At a White House event Wednesday to promote school choice, President Donald Trump praised a District of Columbia program that provides vouchers for low-income children to attend private schools. But he didn’t mention a recent federal study showing negative impacts on studentswho received the vouchers compared to those who applied for, but did not get, the vouchers.
Trump stopped by the event, which was led by Secretary of Education Betsy DeVos and Vice President Mike Pence, and said the following, according to a transcript of the president’s remarks sent along by the administration:
The opportunity scholarship program that we’re funding allows families in the inner city of our nation’s capital to leave failing public schools and attend a private school, making an extraordinary difference in these incredible young lives. ... The results speak for themselves. Ninety-eight percent of scholarship recipients represent their high school diplomas, and they’re really very, very special. They go into tremendous successes.
You can watch a video of the Wednesday event below:
In his remarks, Trump also said he was calling on federal lawmakers to pass an expansion of school choice to help children “live out their dreams and fill up their hearts and be educated at the top, top level.” And in his own remarks, Pence said of the D.C. voucher program, “It’s a case study in school choice success.”
So was Trump correct in his praise for the D.C. voucher program? The 98 percent graduation rate Trump cited appears to come from data posted by the group administering the D.C. Opportunity Scholarship Program for the 2015-16 school year. Recent research also indicates that the D.C. vouchers program does have a “significant positive impact on parent-reported high school graduation rates.” That’s according to a 2013 study, “School Vouchers and Student Outcomes: Experimental Evidence from Washington, DC.” And a 2010 study from the Institute for Education Sciences also found a similar positive impact on voucher recipients’ graduation rates, compared to the control group of students.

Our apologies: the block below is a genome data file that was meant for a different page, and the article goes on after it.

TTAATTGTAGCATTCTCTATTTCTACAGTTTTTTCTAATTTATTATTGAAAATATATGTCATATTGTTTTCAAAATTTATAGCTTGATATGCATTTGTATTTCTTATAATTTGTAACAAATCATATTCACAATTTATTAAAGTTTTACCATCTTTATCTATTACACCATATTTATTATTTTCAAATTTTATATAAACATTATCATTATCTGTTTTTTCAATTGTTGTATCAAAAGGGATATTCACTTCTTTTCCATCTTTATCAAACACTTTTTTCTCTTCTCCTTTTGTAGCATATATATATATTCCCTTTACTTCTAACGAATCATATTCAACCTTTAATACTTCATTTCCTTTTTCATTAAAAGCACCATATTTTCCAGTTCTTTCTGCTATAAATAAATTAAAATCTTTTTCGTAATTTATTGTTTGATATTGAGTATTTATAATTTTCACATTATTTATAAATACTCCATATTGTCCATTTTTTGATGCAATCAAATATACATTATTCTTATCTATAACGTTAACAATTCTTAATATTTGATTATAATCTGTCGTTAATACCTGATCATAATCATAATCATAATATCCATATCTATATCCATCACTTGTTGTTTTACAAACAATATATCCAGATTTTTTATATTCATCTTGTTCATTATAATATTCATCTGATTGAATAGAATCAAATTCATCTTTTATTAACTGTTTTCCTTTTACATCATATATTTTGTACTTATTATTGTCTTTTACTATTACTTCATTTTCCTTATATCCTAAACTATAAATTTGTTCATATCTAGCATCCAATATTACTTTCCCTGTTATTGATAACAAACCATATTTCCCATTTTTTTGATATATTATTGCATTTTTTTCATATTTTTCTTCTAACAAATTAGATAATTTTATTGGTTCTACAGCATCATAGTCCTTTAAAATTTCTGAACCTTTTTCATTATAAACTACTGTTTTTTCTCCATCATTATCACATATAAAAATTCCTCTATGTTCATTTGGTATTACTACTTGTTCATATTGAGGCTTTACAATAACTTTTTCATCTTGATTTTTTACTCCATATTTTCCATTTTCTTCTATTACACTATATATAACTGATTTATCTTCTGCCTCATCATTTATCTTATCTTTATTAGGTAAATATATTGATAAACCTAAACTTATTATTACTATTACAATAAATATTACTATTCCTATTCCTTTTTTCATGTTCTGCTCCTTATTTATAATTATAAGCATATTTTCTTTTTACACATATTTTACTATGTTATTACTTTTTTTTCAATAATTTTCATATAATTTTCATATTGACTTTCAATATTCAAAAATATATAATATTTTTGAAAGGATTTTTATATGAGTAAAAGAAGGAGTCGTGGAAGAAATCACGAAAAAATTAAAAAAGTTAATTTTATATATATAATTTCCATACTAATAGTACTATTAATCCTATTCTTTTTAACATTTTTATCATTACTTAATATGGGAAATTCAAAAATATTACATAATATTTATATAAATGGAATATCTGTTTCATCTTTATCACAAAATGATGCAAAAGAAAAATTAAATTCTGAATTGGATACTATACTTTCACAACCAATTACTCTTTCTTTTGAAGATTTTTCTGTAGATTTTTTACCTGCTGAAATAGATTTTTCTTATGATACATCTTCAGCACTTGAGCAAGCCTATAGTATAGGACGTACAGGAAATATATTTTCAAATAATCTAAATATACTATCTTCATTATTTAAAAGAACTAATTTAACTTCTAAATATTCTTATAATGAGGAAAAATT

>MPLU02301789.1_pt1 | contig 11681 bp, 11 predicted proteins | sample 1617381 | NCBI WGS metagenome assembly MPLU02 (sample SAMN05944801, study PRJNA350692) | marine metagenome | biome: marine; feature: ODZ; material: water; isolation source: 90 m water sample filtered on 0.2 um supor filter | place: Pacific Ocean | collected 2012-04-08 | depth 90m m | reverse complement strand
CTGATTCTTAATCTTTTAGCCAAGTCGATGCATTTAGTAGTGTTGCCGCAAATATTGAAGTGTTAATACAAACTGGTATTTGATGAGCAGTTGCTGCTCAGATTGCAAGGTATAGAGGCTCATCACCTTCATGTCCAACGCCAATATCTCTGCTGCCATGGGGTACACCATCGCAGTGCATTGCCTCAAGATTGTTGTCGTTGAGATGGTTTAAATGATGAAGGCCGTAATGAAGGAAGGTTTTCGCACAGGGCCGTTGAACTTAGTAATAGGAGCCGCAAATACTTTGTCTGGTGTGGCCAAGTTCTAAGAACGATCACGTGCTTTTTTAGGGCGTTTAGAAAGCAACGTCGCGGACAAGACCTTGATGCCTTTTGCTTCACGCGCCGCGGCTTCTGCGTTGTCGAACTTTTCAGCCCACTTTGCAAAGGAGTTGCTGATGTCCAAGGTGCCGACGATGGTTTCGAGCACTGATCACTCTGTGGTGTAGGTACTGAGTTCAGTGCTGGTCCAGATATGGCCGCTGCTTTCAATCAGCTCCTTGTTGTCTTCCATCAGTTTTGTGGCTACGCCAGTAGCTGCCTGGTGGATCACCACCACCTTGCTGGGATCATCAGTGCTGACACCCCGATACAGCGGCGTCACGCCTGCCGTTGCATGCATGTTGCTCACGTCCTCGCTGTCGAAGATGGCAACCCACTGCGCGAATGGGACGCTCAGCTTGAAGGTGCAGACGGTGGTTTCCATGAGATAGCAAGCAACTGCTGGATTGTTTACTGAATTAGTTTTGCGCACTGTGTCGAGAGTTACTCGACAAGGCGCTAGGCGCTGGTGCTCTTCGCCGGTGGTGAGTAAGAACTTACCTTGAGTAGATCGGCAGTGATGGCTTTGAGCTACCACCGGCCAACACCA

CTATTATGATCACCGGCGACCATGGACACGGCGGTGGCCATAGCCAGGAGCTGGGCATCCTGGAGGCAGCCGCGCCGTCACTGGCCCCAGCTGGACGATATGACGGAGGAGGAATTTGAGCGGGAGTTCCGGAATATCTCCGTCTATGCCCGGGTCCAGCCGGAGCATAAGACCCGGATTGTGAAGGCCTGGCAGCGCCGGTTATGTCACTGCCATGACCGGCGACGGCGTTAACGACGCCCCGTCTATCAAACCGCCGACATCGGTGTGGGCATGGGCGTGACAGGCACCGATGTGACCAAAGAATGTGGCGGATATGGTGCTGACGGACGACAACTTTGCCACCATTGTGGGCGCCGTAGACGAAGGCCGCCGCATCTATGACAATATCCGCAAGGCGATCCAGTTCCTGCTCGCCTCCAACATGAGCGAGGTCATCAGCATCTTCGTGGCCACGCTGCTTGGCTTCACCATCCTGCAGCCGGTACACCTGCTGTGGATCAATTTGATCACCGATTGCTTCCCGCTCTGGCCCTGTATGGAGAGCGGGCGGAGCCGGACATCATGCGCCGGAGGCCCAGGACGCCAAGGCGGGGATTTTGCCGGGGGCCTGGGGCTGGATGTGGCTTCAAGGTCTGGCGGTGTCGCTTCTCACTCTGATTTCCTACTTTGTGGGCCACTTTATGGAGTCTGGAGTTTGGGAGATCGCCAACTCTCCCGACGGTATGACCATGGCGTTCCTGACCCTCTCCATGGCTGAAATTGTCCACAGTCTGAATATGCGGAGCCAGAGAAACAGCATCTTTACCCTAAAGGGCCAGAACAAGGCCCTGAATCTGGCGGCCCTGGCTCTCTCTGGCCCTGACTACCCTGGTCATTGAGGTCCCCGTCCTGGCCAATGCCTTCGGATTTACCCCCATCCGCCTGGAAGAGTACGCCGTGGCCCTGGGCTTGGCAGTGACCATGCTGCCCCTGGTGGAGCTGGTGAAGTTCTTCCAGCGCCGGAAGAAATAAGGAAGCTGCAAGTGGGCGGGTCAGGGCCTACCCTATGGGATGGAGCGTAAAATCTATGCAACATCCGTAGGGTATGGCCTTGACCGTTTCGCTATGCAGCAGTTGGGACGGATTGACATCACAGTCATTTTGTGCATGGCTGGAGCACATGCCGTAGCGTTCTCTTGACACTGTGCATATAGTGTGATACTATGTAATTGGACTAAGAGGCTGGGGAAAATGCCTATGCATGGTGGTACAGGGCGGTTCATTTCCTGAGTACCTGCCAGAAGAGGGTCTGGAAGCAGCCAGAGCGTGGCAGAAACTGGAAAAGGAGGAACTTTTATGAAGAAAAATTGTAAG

So Trump’s got some research-based justification for highlighting the graduation rates of children in the D.C. voucher program.
However, there’s a significant omission from Trump’s Wednesday remarks that doesn’t deal directly with graduation rates: A study released last week, also from IES, showing that voucher recipients’ performance on math was negatively affected. The study also said parental satisfaction with their children’s school wasn’t impacted by the vouchers, although it did improve parents’ perceptions of the safety of their children’s schools.
Sen. Patty Murray, D-Wash., used the study to call on DeVos, a prominent supporter of vouchers and other formers of school choice, to cancel her “reckless plans to privatize public schools.” However, Jeanne Allen, the CEO of the Center for Education Reform, which also supports vouchers, called the newest IES study of D.C. vouchers “ridiculous” and lacking rigor.
The new fiscal 2017 spending deal, expected to be approved by Congress and signed by Trump by the end of this week, extends the D.C. voucher program through Sept. 30 and flat-funds it at $45 million. However, the deal also prohibits further randomized, controlled trials of the program. The spending agreement doesn’t halt such studies already underway—the study released last week was a product of such a randomized, controlled trial, which is considered the gold standard of research.
The lead author of the most recent study, Mark Dynarski, told our colleague Sarah Sparks that he’s concerned the spending bill’s language about research could “muddy the water” about the role of evidence and research, especially under the Every Student Succeeds Act.
Prospects for Choice in Congress
In prepared remarks at the event, DeVos said the desire for school choice is strong among parents because, “They’re not satisfied with their current school. They believe access to options can give their child a better opportunity to learn and thrive.”
Trump has been a major proponent of school choice both on the campaign trail and since assuming the presidency. In its preliminary fiscal 2018 spending blueprint, the Trump administration is seeking $250 million in new money for an unspecified school choice initiative.
That blueprint also called for doubling the federal investment in charter school grants, boosting funding to $500 million, and for using a $1 billion increase in Title I funding to promote public school choice. (It’s unclear how Title I money could be used in that fashion, but again, we’re still waiting a more detailed budget proposal for 2018 from the president.)
A few school choice bills have been introduced this Congress, but none has gotten real traction so far.
Photo: President Donald Trump speaks during a school choice event in the Roosevelt Room of the White House in Washington, May 3. Photo by Evan Vucci/AP
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